Especially in lockdown, for a lot of us, we were on our own and only had our own thoughts to counteract any negative mental health issues, but I was lucky that I had the Steelers as essentially a support group of likeminded people who could help me when things were tough and I helped them as well.
I’m the biggest advocate of team sports now just for the social interaction, which I think a lot of us are very much craving in a post-pandemic world!
What’s your favourite rugby memory/story?
When I was younger, I went to go watch Hull KR vs Warrington Wolves in the semi-final of the challenge cup with my family. It was a close and tense game but, in the end, Hull KR won and I have never seen my mum and step-dad that happy in my life. There were tears, hugs and chanting but in all celebration, it was for me a really special moment as it made me feel less ostracised and part of my family and community. I understand for a lot of young LGBTQ+ people, heart-warming occasions are in short supply, but for that reason is why it’s one of my favourite memories; all through the power of rugby.
What does Pride mean to you?
For me, Pride is all about recognising the diversities in all of us. I think with everyone and even within the LGBTQ+ community, there can be often an “us” vs “them” mantra (think Mean Girls the movie). I think Pride should be all about us inviting EVERYONE to the conversation and holding up the mirror to many people at how things aren’t binary anymore and every single person, straight, gay, trans… all have diversity.
Sometimes we see a lot of hate at Pride and for me, that’s our fault for not inviting those to the conversation to wake them up that they have their own diversity. A white heterosexual cis straight man has his own diversity, he may have a disability, he may be lower class, he may be a single father supporting his kids…All these aspects add to someone’s diversity in my opinion and Pride should be about making people realise this. For me, it’s exciting to include everyone on a path to a melting pot of diversity. Pride for me is a celebration of everyone, to be proud of who they are. This video sums up what I’m trying to say!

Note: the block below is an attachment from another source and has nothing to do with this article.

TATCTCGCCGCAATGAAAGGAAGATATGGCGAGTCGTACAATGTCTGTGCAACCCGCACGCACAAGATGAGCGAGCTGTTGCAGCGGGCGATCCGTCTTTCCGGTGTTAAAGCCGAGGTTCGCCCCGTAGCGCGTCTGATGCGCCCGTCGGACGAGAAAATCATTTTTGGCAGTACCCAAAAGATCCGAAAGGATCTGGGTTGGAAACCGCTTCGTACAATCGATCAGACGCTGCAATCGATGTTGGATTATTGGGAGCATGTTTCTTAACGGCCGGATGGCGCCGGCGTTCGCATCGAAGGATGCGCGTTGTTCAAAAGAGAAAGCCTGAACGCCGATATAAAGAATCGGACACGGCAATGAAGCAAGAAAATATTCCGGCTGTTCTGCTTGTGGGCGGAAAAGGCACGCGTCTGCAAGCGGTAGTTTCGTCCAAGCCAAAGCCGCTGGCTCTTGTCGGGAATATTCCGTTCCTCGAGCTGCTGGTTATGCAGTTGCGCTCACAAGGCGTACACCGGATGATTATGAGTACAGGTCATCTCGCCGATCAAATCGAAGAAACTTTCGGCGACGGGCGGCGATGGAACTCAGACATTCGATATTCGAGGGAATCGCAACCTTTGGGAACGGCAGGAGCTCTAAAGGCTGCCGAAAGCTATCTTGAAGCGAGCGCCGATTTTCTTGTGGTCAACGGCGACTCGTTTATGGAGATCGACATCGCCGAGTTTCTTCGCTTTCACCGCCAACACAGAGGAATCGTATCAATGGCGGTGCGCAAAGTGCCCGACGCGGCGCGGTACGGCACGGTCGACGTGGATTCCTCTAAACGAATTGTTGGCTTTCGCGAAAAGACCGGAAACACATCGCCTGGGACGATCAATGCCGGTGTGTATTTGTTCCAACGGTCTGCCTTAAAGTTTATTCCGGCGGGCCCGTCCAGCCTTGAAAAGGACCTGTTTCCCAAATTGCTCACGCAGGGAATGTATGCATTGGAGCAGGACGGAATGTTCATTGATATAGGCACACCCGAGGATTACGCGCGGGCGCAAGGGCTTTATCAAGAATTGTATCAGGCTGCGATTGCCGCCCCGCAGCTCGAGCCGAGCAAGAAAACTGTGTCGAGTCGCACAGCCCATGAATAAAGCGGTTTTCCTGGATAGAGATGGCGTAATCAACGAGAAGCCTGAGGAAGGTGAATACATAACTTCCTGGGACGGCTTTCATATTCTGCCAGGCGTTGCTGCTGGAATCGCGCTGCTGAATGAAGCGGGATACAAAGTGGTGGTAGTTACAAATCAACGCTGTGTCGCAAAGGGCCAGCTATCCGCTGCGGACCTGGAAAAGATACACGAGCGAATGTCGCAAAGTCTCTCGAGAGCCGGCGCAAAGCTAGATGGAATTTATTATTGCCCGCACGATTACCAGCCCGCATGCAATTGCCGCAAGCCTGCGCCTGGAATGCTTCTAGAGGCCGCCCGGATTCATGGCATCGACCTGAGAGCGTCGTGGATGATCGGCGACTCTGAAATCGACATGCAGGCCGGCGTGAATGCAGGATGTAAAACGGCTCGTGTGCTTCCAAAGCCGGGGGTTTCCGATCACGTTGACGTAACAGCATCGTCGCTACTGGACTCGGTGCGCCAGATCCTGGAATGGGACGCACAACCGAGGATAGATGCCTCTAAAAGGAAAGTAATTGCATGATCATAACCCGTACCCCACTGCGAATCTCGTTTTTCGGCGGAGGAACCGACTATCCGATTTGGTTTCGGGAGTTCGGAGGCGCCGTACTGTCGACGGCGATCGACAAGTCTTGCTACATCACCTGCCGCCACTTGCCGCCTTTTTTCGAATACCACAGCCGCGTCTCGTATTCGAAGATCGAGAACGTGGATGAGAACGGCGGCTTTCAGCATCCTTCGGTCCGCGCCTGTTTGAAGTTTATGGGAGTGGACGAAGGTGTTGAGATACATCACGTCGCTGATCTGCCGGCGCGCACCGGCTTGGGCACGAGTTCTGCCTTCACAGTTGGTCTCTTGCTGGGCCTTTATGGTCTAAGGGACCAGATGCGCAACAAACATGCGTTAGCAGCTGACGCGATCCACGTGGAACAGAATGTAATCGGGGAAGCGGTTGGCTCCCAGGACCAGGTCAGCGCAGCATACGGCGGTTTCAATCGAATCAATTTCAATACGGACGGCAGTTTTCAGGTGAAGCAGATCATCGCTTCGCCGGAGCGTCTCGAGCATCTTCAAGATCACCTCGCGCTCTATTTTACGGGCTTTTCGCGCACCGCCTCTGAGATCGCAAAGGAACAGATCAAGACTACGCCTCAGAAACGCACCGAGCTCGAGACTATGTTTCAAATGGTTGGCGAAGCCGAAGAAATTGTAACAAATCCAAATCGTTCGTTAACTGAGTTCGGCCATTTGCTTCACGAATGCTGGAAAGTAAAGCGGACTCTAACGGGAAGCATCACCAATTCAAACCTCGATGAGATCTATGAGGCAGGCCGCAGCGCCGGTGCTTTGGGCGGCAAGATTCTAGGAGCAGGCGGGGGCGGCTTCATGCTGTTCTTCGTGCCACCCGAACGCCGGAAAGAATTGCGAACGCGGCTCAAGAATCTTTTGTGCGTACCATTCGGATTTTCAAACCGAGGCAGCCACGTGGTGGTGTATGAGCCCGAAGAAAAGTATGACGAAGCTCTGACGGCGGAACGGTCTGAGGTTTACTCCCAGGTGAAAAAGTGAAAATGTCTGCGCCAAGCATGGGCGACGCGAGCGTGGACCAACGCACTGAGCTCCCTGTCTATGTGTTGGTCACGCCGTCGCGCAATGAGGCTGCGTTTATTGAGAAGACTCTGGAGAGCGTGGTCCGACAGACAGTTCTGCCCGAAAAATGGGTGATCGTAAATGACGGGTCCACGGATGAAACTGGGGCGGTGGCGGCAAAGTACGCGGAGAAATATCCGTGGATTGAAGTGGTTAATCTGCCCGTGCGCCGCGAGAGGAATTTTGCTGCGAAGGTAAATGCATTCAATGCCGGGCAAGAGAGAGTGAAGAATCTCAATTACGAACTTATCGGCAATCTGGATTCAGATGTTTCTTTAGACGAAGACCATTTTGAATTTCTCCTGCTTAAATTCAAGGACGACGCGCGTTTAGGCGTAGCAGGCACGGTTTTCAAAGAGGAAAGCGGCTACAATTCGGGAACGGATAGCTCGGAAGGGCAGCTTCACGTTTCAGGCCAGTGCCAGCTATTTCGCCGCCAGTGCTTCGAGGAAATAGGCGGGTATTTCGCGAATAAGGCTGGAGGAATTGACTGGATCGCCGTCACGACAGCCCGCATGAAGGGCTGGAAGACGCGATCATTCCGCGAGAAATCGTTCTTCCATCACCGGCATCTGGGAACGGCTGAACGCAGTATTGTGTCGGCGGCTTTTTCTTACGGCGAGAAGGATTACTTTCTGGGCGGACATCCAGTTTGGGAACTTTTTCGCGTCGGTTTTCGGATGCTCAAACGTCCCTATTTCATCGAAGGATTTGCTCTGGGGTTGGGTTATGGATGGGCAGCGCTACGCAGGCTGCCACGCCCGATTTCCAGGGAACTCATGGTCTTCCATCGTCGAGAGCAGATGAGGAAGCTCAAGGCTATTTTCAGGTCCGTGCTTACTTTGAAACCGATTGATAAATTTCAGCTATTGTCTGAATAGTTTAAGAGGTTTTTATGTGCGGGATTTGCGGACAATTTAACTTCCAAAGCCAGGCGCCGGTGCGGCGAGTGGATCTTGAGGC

How does working for an inclusive team affect your work?
Research shows that people want to work for employers with good employment practices. They also want to feel valued at work. To be competitive, organisations need everyone who works for them to make their best contribution. For me, it’s important that my company creates open and inclusive workplace cultures in which everyone feels valued, respects colleagues, and my and everyone else’s contributions are recognised.
Leaving my previous job in a quite conservative industry, it’s been refreshing that Focus has a great culture to work in. It makes me feel like my ideas aren’t glossed over because I’m young or inexperienced and I can talk to my colleagues without feeling that I will be excluded from things. I genuinely feel more productive in this environment which is great for me and Focus.